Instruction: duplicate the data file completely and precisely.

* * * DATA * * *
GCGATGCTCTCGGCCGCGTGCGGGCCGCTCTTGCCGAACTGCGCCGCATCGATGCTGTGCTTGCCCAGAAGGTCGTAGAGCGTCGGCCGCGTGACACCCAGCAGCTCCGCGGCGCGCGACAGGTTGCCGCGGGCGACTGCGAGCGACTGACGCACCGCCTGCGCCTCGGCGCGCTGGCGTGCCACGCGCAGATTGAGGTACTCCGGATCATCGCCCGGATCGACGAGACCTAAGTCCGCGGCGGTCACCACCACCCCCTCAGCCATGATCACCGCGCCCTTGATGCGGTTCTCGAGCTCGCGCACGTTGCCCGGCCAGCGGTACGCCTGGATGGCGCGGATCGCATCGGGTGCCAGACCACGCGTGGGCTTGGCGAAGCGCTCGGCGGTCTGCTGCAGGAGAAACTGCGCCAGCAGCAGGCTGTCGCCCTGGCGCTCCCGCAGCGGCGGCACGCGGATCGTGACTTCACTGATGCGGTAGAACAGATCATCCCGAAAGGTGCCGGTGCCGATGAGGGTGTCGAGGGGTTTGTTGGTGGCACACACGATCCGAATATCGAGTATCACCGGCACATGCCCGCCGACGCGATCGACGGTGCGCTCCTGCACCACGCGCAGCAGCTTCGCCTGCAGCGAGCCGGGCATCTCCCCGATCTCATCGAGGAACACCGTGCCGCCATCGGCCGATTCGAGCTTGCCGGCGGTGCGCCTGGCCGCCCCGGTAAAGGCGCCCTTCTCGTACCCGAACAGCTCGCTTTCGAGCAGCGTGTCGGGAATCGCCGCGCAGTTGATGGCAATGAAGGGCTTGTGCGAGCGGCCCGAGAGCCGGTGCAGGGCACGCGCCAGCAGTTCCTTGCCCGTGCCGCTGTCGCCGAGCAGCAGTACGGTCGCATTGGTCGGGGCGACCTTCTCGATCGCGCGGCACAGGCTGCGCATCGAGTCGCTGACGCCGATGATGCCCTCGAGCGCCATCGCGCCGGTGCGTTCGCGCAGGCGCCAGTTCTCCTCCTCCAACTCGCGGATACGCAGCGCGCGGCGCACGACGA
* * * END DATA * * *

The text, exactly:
GCGATGCTCTCGGCCGCGTGCGGGCCGCTCTTGCCGAACTGCGCCGCATCGATGCTGTGCTTGCCCAGAAGGTCGTAGAGCGTCGGCCGCGTGACACCCAGCAGCTCCGCGGCGCGCGACAGGTTGCCGCGGGCGACTGCGAGCGACTGACGCACCGCCTGCGCCTCGGCGCGCTGGCGTGCCACGCGCAGATTGAGGTACTCCGGATCATCGCCCGGATCGACGAGACCTAAGTCCGCGGCGGTCACCACCACCCCCTCAGCCATGATCACCGCGCCCTTGATGCGGTTCTCGAGCTCGCGCACGTTGCCCGGCCAGCGGTACGCCTGGATGGCGCGGATCGCATCGGGTGCCAGACCACGCGTGGGCTTGGCGAAGCGCTCGGCGGTCTGCTGCAGGAGAAACTGCGCCAGCAGCAGGCTGTCGCCCTGGCGCTCCCGCAGCGGCGGCACGCGGATCGTGACTTCACTGATGCGGTAGAACAGATCATCCCGAAAGGTGCCGGTGCCGATGAGGGTGTCGAGGGGTTTGTTGGTGGCACACACGATCCGAATATCGAGTATCACCGGCACATGCCCGCCGACGCGATCGACGGTGCGCTCCTGCACCACGCGCAGCAGCTTCGCCTGCAGCGAGCCGGGCATCTCCCCGATCTCATCGAGGAACACCGTGCCGCCATCGGCCGATTCGAGCTTGCCGGCGGTGCGCCTGGCCGCCCCGGTAAAGGCGCCCTTCTCGTACCCGAACAGCTCGCTTTCGAGCAGCGTGTCGGGAATCGCCGCGCAGTTGATGGCAATGAAGGGCTTGTGCGAGCGGCCCGAGAGCCGGTGCAGGGCACGCGCCAGCAGTTCCTTGCCCGTGCCGCTGTCGCCGAGCAGCAGTACGGTCGCATTGGTCGGGGCGACCTTCTCGATCGCGCGGCACAGGCTGCGCATCGAGTCGCTGACGCCGATGATGCCCTCGAGCGCCATCGCGCCGGTGCGTTCGCGCAGGCGCCAGTTCTCCTCCTCCAACTCGCGGATACGCAGCGCGCGGCGCACGACGA